Hey, the Angels tried. They spent a great deal of money putting together their Opening Day roster, and then later they spent some more. But ultimately their slow start did them in. So who best symbolizes the Angels' disappointing season?
On the eve of the 2012 championship season -- what some call "the regular season", even though there's nothing at all regular about it -- we all knew the Los Angeles Angels of Anaheim featured an outstanding American League Most Valuable Player candidate.
We just didn't know who it was. We didn't know it was Mike Trout, in part because Mike Trout wasn't even considered good enough to merit a spot on the Angels' Opening Day roster. This misjudgement probably did not cost the Angels a postseason berth; they fell four games short of the money, and Trout's absence for three weeks probably didn't cost the Angels four wins. The Angels' presumed MVP candidate hurt them more ...
The Los Angeles Angels of Anaheim opened the 2012 championship season with the largest payroll in the American League West: $151 million. They wound up finishing in third place, behind not only the Rangers and their $121 million, but also the Athletics and their $53 million. The winter before, the Angels had gone after a big whale and reeled him in, signing Albert Pujols for 10 years and $240 million.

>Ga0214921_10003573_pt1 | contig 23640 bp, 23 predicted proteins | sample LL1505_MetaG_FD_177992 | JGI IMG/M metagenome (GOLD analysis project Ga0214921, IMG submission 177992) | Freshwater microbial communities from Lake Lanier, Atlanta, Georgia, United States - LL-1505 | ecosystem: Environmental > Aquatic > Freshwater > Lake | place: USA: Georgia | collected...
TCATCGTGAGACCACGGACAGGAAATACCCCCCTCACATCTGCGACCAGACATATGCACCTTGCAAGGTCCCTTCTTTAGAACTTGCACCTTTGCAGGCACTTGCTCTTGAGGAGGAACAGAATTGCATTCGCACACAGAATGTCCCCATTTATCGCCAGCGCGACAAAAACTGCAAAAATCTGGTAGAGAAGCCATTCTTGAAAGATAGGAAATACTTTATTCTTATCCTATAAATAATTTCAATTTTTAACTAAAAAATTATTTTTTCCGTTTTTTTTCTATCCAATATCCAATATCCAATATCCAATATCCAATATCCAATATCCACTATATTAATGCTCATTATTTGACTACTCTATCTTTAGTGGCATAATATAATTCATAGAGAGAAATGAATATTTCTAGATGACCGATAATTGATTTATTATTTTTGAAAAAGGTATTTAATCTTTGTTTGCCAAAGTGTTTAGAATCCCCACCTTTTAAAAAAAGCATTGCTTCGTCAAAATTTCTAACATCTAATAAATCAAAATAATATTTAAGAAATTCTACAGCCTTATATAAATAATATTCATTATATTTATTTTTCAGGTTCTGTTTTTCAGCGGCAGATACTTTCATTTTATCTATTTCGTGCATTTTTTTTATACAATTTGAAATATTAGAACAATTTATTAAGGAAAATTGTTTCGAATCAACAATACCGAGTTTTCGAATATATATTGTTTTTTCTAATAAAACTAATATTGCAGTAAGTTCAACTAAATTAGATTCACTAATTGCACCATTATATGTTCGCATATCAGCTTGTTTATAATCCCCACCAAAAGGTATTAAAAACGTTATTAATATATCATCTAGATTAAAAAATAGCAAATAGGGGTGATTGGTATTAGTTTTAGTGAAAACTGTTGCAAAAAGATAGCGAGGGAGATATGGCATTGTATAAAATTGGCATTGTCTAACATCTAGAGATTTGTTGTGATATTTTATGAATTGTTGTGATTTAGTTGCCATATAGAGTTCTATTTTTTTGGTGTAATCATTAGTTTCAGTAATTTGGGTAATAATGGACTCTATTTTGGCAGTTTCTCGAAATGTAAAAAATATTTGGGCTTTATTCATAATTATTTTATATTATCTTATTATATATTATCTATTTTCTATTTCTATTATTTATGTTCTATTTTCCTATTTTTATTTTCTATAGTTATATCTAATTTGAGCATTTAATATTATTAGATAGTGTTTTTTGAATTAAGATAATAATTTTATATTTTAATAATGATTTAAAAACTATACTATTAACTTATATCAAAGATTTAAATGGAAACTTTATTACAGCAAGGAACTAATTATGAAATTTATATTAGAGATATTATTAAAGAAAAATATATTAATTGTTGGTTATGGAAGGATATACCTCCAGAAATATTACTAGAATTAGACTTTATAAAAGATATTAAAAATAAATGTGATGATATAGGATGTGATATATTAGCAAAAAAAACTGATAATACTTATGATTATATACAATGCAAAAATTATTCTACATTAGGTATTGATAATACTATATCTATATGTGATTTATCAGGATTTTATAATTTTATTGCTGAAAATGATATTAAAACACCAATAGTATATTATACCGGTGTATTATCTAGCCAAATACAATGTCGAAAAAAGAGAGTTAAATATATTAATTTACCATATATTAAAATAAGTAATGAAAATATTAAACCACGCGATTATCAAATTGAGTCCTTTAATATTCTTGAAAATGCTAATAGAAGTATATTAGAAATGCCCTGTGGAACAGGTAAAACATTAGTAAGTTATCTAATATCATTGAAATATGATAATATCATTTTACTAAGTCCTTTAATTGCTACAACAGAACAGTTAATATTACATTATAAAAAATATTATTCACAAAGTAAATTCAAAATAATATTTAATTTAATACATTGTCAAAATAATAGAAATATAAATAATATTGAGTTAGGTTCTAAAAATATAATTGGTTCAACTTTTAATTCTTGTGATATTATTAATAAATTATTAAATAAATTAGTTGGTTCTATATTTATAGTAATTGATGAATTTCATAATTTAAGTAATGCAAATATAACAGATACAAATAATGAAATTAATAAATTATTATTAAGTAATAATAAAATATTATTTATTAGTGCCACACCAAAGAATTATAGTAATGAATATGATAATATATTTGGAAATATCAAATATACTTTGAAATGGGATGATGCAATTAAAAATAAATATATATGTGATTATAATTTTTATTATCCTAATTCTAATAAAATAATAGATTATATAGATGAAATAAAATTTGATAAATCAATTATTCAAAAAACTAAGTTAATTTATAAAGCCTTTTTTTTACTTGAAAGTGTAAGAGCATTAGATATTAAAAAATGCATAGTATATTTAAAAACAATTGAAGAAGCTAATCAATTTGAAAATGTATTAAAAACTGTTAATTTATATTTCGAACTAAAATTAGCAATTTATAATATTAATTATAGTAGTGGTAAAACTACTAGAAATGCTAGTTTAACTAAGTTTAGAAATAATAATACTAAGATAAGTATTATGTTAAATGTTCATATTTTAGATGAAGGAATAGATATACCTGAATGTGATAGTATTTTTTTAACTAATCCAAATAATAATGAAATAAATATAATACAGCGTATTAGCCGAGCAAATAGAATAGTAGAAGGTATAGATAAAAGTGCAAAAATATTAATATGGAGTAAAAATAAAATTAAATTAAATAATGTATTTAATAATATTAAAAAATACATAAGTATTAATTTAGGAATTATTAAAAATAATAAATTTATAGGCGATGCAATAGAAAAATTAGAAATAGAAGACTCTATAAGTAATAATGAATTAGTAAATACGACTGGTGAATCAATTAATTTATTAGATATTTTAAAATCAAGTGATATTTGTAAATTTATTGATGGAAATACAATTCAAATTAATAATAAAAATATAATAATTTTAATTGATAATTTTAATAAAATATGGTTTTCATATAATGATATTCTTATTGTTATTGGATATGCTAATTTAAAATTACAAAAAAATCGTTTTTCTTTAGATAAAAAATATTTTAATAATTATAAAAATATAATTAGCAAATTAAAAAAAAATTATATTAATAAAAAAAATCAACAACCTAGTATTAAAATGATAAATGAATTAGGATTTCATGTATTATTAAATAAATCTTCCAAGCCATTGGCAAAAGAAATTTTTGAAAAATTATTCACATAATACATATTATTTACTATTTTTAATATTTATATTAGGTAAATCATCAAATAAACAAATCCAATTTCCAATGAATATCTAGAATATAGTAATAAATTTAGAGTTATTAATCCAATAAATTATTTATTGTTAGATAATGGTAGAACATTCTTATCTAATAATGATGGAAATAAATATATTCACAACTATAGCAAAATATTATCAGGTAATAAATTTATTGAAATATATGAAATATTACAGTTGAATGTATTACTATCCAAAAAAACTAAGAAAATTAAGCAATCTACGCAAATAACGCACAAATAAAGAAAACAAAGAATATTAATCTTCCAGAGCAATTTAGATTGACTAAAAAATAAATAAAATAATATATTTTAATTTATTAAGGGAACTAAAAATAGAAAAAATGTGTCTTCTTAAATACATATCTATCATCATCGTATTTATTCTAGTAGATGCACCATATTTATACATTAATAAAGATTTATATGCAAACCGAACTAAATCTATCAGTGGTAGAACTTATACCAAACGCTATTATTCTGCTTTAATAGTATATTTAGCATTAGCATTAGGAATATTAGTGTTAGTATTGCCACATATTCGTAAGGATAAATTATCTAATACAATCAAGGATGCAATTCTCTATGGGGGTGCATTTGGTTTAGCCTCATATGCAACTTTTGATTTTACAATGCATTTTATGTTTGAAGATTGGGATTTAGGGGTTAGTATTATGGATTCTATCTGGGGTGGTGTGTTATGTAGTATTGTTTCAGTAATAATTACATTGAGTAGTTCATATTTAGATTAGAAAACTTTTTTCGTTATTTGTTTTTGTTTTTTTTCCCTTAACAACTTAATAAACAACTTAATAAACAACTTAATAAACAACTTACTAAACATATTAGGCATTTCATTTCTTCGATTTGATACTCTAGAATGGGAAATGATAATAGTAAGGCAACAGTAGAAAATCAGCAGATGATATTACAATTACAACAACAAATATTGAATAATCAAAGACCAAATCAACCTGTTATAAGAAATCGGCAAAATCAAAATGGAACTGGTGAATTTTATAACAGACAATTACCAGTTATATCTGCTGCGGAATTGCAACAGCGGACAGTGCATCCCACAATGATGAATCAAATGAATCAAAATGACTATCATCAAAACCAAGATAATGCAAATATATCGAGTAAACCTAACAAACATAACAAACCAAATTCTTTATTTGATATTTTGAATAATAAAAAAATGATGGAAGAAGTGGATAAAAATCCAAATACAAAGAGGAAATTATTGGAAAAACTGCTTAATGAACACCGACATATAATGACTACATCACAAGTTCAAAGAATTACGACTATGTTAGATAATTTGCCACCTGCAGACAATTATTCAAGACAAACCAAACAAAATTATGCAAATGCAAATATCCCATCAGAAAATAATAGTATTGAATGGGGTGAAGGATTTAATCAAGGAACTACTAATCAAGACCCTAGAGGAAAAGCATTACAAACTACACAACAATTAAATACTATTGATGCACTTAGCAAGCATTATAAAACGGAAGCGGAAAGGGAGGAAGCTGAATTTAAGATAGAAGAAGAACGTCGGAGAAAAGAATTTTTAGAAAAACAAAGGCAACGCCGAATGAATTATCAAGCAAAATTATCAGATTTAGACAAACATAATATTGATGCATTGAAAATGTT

Pujols was coming off an off-year with the Cardinals, but of course an off-year for Pujols would be a career year for almost anybody else, and there were good reasons to think Pujols would rank among the American League's very best players. And one of those reasons was that he utterly destroyed all sorts of baseballs in spring training, his first in the desert.
And then the season began. And Albert Pujols didn't hit. And the Angels didn't win. And Albert Pujols kept not hitting. And the Angels kept not winning.
When the 22nd of May dawned, presumed MVP candidate Albert Pujols was hitting .212/.256/.318 and his presumed postseason team was 18-25.
And on the 22nd of May, everything changed. Albert Pujols started hitting, and the Orange County Angels started winning. From that date through the end of the season, Pujols batted .314/.376/.593 and the Angels went 71-48, the third-best record in the American League over that span.
It just wasn't quite good enough.
Now, it's not fair to pin the Angels' also-ran finish on Pujols. Even if he'd batted .314/.376/.593 for the whole season, the Angels might not have won those four extra games they needed. They might have needed that from Pujols and a whole April from Trout. And I'll mention that Pujols was just the fifth-highest-paid Angel on the Opening Day roster; his big salaries don't really start kicking in until 2014.
But Albert Pujols was the highest-profile player on a highly paid roster that was supposed to be in the playoffs. And that roster underachieved for exactly as long as Pujols underachieved. Which makes him, in my book, the perfect Player of the Year.
In case you missed any previous entries in this EXCITING SERIES, here's the archive.